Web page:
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Influence of the form and level of organic versus inorganic copper and zinc in diets for growing and finishing pigs

Hernández, Aracely (2006) Influence of the form and level of organic versus inorganic copper and zinc in diets for growing and finishing pigs. Masters by Research thesis, Murdoch University.

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      Abstract

      Pharmacological levels of inorganic forms of copper (Cu) and zinc (Zn) are frequently used in diets for pigs to improve performance and control post-weaning colibacillosis. However, the use of such forms and levels causes mineral accumulation in the soil, and is a non-sustainable practice from an environmental perspective. Alternatively, organic complexes of copper (Cu) and zinc (Zn) have been proposed to be more available to pigs, and when included at lower levels than inorganic sources of these minerals have significantly reduced mineral excretion in faeces without compromising performance. However the effect of these organic minerals fed simultaneously at low levels of inclusion has not been well studied. The general hypothesis tested in this thesis was that concentrations of Cu and Zn in faecal material would be reduced when fed in an organic (Bioplex) form without compromising performance or mineral homeostasis in growing/finishing pigs, in comparison to Cu and Zn fed in an inorganic (sulphate) form.

      Two experiments were performed to test this hypothesis: Experiment 1 was designed as a 2x2 factorial arrangement of treatments, with two mineral forms (Bioplex and Sulphate) and two inclusion levels (High and Low). The 'low' levels aimed at providing 80 mg/kg of dietary Cu and Zn, and the 'high' levels aimed at providing 160 mg/kg of dietary Cu and Zn. Experiment 2 was designed as a 3x2 factorial arrangement of treatments, with two mineral forms (Bioplex and Sulphate) and three inclusion levels (Low, Medium and High). The 'low' levels aimed at providing 25 mg/kg of Cu and 40 mg/kg of Zn, the 'medium' levels aimed at providing 80 mg/kg of both Cu and Zn, and the 'high' levels aimed at providing 160 mg/kg of both Cu and Zn in the diet. Unfortunately the Medium sulphate grower diet was contaminated with excess Zn while manufacturing, which led to the exclusion of this treatment from the study.

      In Experiment 1, pigs fed LB (Low Bioplex) or HS (High Sulphate) diets grew faster (P=0.014) and their carcasses were 3.5 kg heavier (P=0.020) than LS (Low Sulphate)- or HB (High Bioplex)-fed pigs. Pigs fed LB or HS diets had lower (P=0.001) levels of Zn in plasma, a higher (P=0.029) concentration of Zn in the pancreas and a lower (P=0.020) concentration of Zn in bone than pigs fed LS or HB diets. The concentration of Cu in liver increased (P=0.017) with the concentration in the diet as did Cu and Zn levels in faeces (P<0.001) without any difference between mineral forms. Feed conversion ratio (FCR) tended to be improved (P=0.062) by the inclusion of Bioplex in the diet. The inclusion of Bioplex reduced (P=0.003) subcutaneous fat depth at the P2 site by 2.2 mm compared to the sulphate. In Experiment 2, there was no difference (P>0.05) in growth rate between experimental diets, but again there was an overall improvement (P=0.012) in FCR when Bioplex were included. Blood and tissue Cu and Zn concentrations were within normal physiological ranges in all treatments, supporting a reduction of Cu and Zn levels in the diet. Only Zn level in plasma during the growing phase and Cu and Zn concentration in tissues increased (P<0.001) with the addition in the diet. None of the biomarkers of Cu or Zn status analysed in the pigs showed any difference between the inorganic and the Bioplex forms. Copper and Zn concentrations in faecal material decreased (P<0.001) with their inclusion in the diet, and only in the finishing collection there was a further decrease of 10% in Zn faecal concentration when Bioplex was included instead of the sulphate at similar low levels. Carcass and meat quality measures were independent of the Cu and Zn form or level, however a higher proportion of carcasses from LB-fed pigs had <14 mm subcutaneous fat depth at the P2 site. The inclusion of Bioplex failed to have a significant effect on Cu excretion and its inclusion had an inconsistent effect on Zn excretion.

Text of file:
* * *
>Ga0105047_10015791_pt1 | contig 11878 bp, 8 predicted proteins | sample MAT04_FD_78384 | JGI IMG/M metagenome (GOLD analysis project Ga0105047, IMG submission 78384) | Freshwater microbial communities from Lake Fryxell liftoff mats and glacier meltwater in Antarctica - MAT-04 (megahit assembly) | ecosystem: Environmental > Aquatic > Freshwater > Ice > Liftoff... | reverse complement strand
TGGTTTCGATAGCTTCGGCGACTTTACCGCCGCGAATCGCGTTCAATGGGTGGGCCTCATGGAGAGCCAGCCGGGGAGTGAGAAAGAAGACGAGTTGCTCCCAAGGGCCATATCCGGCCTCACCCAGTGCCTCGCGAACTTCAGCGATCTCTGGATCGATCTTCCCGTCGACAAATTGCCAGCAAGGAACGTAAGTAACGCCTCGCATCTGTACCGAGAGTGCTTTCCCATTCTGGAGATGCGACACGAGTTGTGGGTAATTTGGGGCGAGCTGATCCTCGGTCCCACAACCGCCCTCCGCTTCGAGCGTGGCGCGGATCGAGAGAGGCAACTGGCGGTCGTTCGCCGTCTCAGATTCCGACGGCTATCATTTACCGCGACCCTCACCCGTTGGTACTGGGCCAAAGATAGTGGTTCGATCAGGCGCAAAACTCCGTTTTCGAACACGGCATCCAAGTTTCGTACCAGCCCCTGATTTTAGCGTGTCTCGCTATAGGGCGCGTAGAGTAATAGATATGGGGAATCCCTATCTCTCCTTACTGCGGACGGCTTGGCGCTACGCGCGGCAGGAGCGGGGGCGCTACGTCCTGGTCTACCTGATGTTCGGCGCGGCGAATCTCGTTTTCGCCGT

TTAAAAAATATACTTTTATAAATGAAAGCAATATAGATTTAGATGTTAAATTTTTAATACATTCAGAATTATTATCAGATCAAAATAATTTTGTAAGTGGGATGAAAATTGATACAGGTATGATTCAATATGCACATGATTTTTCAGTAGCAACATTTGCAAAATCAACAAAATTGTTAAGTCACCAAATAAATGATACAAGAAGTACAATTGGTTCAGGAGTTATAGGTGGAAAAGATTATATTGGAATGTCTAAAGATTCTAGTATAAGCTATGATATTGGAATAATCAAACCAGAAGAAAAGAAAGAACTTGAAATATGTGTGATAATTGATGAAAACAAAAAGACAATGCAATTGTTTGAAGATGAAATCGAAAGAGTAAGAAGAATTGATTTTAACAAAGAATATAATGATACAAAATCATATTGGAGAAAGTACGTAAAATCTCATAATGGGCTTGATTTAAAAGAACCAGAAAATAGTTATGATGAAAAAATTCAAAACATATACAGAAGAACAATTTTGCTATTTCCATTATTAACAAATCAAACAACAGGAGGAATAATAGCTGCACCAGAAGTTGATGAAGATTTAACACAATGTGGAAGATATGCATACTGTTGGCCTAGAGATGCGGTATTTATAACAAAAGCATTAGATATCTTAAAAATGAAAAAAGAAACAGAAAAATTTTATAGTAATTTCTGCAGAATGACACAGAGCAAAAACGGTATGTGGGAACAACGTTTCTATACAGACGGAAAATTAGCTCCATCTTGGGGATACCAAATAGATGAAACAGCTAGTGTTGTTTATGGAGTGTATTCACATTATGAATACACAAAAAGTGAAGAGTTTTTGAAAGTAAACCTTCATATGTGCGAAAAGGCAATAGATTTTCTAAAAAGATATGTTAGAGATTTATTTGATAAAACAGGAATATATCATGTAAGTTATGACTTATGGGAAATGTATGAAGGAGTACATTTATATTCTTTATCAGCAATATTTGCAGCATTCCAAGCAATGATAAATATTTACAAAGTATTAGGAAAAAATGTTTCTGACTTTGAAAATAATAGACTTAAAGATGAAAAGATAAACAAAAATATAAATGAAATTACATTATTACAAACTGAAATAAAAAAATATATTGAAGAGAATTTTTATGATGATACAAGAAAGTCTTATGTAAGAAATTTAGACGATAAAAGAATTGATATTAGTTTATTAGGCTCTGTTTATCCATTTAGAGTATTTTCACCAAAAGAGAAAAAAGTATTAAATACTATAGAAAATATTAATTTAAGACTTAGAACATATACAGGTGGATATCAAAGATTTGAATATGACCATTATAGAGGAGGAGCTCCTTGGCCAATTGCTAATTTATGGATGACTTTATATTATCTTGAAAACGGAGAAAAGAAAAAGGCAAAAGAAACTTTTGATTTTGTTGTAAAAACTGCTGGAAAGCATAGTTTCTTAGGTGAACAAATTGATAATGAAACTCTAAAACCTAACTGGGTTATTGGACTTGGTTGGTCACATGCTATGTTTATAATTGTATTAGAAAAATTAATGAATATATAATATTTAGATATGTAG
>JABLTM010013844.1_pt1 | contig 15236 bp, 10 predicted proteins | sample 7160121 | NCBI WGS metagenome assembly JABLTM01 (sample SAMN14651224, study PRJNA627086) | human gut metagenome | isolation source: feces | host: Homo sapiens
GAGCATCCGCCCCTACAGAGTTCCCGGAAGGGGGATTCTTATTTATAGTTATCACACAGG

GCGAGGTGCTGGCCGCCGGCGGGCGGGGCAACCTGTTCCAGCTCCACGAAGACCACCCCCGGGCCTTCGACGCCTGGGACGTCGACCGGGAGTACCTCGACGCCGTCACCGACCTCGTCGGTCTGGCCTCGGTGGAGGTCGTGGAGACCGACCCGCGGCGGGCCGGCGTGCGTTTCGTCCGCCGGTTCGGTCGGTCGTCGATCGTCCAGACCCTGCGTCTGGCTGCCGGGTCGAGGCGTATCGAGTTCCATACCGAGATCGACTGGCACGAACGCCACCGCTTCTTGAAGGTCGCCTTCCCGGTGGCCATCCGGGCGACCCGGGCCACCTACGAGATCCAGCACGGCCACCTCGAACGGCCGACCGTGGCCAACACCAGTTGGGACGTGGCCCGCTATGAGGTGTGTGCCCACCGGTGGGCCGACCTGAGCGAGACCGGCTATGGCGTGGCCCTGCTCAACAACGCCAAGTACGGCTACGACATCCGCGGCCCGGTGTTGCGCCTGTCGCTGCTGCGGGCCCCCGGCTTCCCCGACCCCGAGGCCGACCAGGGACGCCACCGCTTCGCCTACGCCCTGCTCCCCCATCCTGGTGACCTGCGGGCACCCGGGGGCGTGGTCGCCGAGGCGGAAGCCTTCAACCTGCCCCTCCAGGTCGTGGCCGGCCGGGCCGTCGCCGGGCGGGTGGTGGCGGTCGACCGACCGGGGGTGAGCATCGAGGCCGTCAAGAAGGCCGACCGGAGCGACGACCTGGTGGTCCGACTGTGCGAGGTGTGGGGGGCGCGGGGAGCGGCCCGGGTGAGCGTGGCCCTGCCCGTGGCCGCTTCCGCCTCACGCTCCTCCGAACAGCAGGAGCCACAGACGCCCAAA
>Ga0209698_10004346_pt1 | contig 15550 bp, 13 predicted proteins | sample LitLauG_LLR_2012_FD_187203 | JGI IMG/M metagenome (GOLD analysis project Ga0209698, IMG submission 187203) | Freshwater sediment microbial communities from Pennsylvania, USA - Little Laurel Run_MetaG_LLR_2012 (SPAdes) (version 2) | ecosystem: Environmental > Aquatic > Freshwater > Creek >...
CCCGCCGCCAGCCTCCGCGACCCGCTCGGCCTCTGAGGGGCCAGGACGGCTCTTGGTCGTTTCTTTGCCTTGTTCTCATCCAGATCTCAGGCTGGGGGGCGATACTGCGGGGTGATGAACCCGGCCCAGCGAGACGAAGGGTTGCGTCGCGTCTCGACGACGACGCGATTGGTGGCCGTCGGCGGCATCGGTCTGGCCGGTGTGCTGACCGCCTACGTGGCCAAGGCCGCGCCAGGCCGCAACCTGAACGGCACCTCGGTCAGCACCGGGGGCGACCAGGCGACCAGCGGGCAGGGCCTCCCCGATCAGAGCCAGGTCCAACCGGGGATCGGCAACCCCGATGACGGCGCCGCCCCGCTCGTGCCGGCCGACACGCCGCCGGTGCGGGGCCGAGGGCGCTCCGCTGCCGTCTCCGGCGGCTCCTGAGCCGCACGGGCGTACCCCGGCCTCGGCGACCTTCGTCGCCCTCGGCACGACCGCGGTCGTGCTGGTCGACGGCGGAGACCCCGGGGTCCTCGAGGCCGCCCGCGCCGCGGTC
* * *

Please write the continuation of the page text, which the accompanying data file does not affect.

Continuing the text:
The overall findings from this thesis partially supported the hypothesis that the inclusion of Bioplex would reduce the concentration of Cu and Zn in faeces compared to the inclusion of inorganic forms at similar inclusion levels. Nevertheless, total Cu and Zn levels in growing/finishing pig diets could be reduced from 160 mg/kg of both Cu and Zn to 30 mg/kg Cu and 60 mg/kg Zn, in either the sulphate or the Bioplex form, without negatively affecting performance or mineral homeostasis in the pigs and significantly reducing Cu and Zn excretion (between 50 and 80%). The advantage of including Bioplex instead of sulphates was in the improvement in FCR. Carcass and meat quality were independent of the form and level of dietary Cu and Zn.

      Publication Type: Thesis (Masters by Research)
      Murdoch Affiliation: School of Veterinary and Biomedical Sciences
      Supervisor: Pluske, John
      URI: http://researchrepository.murdoch.edu.au/id/eprint/75
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